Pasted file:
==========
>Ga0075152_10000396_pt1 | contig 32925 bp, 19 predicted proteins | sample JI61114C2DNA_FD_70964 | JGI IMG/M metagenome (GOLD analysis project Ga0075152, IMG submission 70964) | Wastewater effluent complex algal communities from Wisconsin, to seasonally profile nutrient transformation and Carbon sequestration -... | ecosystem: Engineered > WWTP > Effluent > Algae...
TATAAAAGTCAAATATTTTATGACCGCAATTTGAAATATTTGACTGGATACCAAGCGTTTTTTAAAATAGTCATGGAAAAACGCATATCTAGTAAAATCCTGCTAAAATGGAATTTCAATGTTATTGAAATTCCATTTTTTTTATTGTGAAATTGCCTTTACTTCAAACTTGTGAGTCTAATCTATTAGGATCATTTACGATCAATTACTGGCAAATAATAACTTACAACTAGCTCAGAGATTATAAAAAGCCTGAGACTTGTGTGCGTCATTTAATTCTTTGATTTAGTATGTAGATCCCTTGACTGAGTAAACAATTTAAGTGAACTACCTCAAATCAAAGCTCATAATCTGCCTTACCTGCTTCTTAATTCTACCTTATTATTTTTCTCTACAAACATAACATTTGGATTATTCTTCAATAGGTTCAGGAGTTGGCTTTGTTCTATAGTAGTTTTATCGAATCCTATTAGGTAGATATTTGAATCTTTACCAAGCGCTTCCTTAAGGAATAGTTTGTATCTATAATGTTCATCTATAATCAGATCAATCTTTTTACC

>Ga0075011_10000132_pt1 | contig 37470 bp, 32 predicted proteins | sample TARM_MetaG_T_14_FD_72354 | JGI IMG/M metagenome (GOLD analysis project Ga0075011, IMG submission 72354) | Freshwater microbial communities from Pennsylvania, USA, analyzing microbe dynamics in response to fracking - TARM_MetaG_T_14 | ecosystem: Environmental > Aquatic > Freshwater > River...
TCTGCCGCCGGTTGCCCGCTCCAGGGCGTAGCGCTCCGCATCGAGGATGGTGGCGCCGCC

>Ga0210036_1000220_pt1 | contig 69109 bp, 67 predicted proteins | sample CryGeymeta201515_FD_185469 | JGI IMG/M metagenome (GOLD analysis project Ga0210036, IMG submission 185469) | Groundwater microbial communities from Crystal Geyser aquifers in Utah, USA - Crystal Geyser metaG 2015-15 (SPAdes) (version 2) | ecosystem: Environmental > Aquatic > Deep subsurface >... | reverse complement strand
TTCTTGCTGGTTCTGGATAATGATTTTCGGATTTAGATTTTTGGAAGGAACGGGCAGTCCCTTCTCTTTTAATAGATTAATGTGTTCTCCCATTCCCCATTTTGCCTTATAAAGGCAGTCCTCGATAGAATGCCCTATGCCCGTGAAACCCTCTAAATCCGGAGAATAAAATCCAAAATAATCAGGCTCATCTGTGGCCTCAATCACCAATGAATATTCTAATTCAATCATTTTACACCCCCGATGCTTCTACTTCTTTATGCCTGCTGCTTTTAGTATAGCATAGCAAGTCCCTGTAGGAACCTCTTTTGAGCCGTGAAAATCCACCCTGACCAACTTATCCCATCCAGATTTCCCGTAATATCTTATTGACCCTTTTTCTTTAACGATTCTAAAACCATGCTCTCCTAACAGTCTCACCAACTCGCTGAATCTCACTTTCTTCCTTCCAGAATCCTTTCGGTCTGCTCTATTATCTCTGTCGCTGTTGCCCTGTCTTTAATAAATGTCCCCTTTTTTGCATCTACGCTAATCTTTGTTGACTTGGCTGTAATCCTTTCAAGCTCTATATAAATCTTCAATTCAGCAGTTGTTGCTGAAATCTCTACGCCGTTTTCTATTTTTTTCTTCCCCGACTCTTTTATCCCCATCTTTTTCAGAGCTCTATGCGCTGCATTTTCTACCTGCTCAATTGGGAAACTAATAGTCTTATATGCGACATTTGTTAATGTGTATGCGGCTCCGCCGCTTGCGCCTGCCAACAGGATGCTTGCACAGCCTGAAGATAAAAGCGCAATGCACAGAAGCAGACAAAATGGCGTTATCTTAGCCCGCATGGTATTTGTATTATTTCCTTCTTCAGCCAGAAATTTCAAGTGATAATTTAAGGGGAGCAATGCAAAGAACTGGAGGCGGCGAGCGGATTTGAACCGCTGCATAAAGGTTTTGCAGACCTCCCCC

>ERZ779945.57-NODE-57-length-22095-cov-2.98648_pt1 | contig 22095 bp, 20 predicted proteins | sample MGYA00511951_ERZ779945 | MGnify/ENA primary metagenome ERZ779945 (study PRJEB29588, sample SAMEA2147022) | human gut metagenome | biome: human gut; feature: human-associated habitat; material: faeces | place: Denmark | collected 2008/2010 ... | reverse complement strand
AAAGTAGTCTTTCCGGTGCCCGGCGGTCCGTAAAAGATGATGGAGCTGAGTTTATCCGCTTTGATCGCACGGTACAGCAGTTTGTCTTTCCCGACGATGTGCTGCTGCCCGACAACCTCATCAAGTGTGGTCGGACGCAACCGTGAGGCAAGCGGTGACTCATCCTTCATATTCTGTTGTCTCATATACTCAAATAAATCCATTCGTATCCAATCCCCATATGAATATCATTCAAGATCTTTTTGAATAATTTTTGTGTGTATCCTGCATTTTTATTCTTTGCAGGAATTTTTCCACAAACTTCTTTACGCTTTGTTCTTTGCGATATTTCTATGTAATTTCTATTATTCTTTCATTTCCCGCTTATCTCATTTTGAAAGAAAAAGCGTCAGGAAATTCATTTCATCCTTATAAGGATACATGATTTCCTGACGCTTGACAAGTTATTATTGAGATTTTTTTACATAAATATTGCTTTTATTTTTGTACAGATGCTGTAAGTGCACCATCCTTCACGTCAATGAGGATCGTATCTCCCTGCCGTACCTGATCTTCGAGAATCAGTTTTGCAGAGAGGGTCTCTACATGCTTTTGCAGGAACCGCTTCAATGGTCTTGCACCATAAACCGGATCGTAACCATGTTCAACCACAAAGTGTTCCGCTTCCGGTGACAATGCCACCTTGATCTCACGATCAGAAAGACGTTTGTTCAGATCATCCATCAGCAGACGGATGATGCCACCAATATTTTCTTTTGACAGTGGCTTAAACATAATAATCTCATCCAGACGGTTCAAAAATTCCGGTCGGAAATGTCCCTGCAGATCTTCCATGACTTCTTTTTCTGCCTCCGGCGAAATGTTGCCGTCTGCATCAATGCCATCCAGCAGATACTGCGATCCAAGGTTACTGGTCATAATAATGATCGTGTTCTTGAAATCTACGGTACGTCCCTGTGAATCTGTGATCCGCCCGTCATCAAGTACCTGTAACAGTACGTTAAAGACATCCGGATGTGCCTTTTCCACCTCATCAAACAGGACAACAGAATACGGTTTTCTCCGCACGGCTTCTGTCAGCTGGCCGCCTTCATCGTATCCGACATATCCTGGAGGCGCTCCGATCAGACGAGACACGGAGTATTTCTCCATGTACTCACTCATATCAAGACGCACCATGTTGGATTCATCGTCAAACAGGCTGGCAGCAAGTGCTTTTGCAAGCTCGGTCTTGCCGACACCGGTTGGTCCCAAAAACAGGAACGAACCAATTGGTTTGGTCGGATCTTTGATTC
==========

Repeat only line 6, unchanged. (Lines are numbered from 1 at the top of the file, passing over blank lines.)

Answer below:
TTCTTGCTGGTTCTGGATAATGATTTTCGGATTTAGATTTTTGGAAGGAACGGGCAGTCCCTTCTCTTTTAATAGATTAATGTGTTCTCCCATTCCCCATTTTGCCTTATAAAGGCAGTCCTCGATAGAATGCCCTATGCCCGTGAAACCCTCTAAATCCGGAGAATAAAATCCAAAATAATCAGGCTCATCTGTGGCCTCAATCACCAATGAATATTCTAATTCAATCATTTTACACCCCCGATGCTTCTACTTCTTTATGCCTGCTGCTTTTAGTATAGCATAGCAAGTCCCTGTAGGAACCTCTTTTGAGCCGTGAAAATCCACCCTGACCAACTTATCCCATCCAGATTTCCCGTAATATCTTATTGACCCTTTTTCTTTAACGATTCTAAAACCATGCTCTCCTAACAGTCTCACCAACTCGCTGAATCTCACTTTCTTCCTTCCAGAATCCTTTCGGTCTGCTCTATTATCTCTGTCGCTGTTGCCCTGTCTTTAATAAATGTCCCCTTTTTTGCATCTACGCTAATCTTTGTTGACTTGGCTGTAATCCTTTCAAGCTCTATATAAATCTTCAATTCAGCAGTTGTTGCTGAAATCTCTACGCCGTTTTCTATTTTTTTCTTCCCCGACTCTTTTATCCCCATCTTTTTCAGAGCTCTATGCGCTGCATTTTCTACCTGCTCAATTGGGAAACTAATAGTCTTATATGCGACATTTGTTAATGTGTATGCGGCTCCGCCGCTTGCGCCTGCCAACAGGATGCTTGCACAGCCTGAAGATAAAAGCGCAATGCACAGAAGCAGACAAAATGGCGTTATCTTAGCCCGCATGGTATTTGTATTATTTCCTTCTTCAGCCAGAAATTTCAAGTGATAATTTAAGGGGAGCAATGCAAAGAACTGGAGGCGGCGAGCGGATTTGAACCGCTGCATAAAGGTTTTGCAGACCTCCCCC